A rare plant that grows only in Chelan County was proposed Friday for protection under the Endangered Species Act.
Only about 3,300 specimens of the Wenatchee Mountains checker-mallow exist, scattered among five parcels of land in Chelan County, the U.S. Fish and Wildlife Service said.
“There are no known cultural or medicinal uses of this plant,” said federal plant ecologist Ted Thomas. “It probably has not been investigated to see if it does have medical value.”
Thomas declined to say exactly where the plant could be found, except that it was in the Blewett Pass Highway region near Leavenworth.
“We don’t want hordes of people tramping to the sites and stomping it into the ground or picking it to death,” Thomas said.
There is no organized opposition to this becoming the sixth plant under endangered species protection in the state, said Fish and Wildlife spokesman Jon Gilstrom.
The Wenatchee Mountains checker-mallow is a perennial that grows up to 5 feet tall in moist meadows. It has bright pink flowers that bloom from mid-June to the end of July.
It is found on two small parcels of U.S. Forest Service land, one site that is part private land and part state Department of Natural Resources land, and two private parcels. Those lands total 125 acres.
About 2,500 of the 3,300 known specimens are on the DNR land and the agency is protecting them, Gilstrom said.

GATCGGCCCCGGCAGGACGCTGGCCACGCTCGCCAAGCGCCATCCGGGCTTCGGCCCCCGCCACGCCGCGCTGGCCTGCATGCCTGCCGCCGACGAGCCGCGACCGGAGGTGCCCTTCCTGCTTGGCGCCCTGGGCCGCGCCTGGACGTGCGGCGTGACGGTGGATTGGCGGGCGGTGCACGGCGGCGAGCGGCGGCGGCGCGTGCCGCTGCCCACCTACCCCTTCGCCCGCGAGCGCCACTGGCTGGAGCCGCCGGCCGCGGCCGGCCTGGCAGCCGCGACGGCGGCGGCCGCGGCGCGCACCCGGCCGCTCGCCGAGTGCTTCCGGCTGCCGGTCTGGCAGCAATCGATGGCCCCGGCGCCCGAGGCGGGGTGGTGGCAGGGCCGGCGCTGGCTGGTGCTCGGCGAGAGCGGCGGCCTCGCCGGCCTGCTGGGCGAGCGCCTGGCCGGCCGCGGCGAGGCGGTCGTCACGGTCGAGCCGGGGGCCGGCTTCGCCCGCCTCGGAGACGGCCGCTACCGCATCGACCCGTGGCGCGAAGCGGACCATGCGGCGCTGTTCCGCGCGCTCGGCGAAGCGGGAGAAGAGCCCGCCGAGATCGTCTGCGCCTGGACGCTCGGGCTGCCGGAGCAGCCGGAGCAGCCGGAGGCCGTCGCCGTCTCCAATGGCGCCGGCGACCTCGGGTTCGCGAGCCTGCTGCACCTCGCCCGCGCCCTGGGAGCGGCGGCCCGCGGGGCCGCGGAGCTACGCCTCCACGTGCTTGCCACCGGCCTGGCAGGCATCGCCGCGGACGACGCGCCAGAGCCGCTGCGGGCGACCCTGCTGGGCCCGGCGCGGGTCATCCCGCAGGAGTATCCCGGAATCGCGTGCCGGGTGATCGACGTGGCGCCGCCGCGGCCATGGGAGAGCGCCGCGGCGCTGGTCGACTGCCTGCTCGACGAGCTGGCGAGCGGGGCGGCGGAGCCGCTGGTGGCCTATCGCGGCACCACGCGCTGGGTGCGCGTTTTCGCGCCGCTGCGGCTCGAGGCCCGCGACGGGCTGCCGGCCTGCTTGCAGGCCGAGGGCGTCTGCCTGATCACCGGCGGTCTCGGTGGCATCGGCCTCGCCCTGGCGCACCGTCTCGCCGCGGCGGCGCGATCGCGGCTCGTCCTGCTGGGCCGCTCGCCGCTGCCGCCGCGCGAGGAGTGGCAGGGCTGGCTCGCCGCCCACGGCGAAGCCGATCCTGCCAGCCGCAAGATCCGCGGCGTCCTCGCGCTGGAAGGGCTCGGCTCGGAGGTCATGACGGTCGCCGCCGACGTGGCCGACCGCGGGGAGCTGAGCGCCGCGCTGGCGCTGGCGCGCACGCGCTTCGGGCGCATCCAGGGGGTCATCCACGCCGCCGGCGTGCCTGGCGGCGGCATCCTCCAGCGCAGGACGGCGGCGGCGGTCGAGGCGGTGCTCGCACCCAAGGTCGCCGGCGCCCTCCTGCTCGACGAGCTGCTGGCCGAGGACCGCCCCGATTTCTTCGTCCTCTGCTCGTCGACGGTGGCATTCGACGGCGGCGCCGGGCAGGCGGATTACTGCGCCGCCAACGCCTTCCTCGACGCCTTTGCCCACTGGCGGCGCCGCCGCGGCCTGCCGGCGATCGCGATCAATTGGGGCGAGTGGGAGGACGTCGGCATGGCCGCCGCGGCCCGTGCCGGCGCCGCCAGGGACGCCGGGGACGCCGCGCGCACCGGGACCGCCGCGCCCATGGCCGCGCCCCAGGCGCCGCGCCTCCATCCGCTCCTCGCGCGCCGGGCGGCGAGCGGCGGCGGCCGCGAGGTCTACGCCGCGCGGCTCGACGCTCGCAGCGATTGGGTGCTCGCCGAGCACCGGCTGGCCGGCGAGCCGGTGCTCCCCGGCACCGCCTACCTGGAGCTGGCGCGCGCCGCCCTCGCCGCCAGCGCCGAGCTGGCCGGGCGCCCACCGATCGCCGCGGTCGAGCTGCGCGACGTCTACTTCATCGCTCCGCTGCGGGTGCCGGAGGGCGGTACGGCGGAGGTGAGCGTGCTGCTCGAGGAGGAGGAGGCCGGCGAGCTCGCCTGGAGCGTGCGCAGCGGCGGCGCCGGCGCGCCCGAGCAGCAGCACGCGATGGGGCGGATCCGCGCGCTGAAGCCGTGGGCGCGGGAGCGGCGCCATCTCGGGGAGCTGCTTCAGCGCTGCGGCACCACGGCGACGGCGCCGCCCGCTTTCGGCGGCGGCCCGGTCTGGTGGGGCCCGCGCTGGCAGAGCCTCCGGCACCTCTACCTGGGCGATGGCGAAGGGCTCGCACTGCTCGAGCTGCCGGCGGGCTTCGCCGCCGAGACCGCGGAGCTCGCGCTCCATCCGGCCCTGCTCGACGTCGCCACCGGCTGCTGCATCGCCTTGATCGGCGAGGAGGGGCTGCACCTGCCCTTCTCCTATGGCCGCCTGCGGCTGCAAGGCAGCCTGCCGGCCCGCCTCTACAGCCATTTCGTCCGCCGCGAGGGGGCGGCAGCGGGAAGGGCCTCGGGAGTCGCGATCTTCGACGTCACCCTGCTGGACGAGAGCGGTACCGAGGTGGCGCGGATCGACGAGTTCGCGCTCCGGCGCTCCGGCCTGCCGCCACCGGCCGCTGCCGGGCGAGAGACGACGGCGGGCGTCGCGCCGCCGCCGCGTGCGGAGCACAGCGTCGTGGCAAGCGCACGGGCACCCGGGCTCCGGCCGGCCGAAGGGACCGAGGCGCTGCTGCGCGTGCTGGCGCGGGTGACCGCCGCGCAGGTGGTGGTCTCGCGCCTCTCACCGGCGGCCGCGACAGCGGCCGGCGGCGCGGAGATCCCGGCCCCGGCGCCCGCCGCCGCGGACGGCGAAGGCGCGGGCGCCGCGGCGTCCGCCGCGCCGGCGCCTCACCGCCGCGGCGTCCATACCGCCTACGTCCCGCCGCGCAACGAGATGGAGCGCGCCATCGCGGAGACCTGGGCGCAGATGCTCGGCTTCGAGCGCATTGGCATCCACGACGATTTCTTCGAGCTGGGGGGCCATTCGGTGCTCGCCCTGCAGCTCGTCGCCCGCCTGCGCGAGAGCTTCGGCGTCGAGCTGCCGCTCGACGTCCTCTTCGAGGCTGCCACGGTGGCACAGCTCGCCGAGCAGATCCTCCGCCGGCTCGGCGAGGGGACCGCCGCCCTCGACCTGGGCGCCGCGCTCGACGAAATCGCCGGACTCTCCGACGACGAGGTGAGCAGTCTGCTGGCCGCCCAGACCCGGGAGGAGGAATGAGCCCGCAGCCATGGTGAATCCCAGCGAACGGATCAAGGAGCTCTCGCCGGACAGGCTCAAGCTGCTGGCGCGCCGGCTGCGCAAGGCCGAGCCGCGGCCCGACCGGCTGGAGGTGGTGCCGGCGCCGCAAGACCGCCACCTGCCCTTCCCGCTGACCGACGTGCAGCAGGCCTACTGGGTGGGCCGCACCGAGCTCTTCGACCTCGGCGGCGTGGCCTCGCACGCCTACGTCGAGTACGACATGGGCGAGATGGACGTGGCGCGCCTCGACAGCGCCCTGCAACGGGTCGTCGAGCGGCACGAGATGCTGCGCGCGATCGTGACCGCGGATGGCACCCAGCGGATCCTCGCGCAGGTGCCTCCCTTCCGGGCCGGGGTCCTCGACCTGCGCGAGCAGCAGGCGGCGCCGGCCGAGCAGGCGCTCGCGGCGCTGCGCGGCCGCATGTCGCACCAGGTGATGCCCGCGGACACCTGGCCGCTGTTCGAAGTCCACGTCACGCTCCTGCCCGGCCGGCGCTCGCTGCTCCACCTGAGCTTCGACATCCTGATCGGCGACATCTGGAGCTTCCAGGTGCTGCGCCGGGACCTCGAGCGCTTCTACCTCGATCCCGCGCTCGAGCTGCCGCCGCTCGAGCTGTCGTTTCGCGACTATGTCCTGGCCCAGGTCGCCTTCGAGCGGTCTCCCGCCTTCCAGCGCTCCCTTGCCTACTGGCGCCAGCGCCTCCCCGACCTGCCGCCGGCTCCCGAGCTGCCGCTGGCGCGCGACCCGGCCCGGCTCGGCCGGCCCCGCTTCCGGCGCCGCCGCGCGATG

The plant is threatened by habitat loss due to agriculture expansion, residential development, livestock grazing, fire suppression and loss of wetlands, Fish and Wildlife said.
Unlike the harsh penalties for killing animals on the endangered species list, there are no penalties for killing such plants on private lands, Gilstrom said.
Private landowners also face no restrictions on their land use because of the listing.
But any proposed actions on federal lands or that involve federal funds must not jeopardize survival of the listed species, Fish and Wildlife said. It will also be illegal to pick the plant from federal lands.
Plants already under endangered species protection in Washington include Bradshaw’s desert-parsley, marsh sandwort, Nelson’s checker-mallow, water howellia and golden paintbrush.
The public comment period on the proposed listing lasts until Sept. 30.
Wenatchee Mountains checker-mallow was discovered in 1893 around the towns of Leavenworth and Peshastin. It probably never grew outside those areas, making it vulnerable to being wiped out, Fish and Wildlife said.
Many of the plants were killed by bulldozers creating fire lines in the 1994 Rat Creek Fire.
Saving plant species is important because plants supply food, oxygen, clothing, construction and medicinal materials. Only about 5 percent of known plants have been screened for medicinal value.
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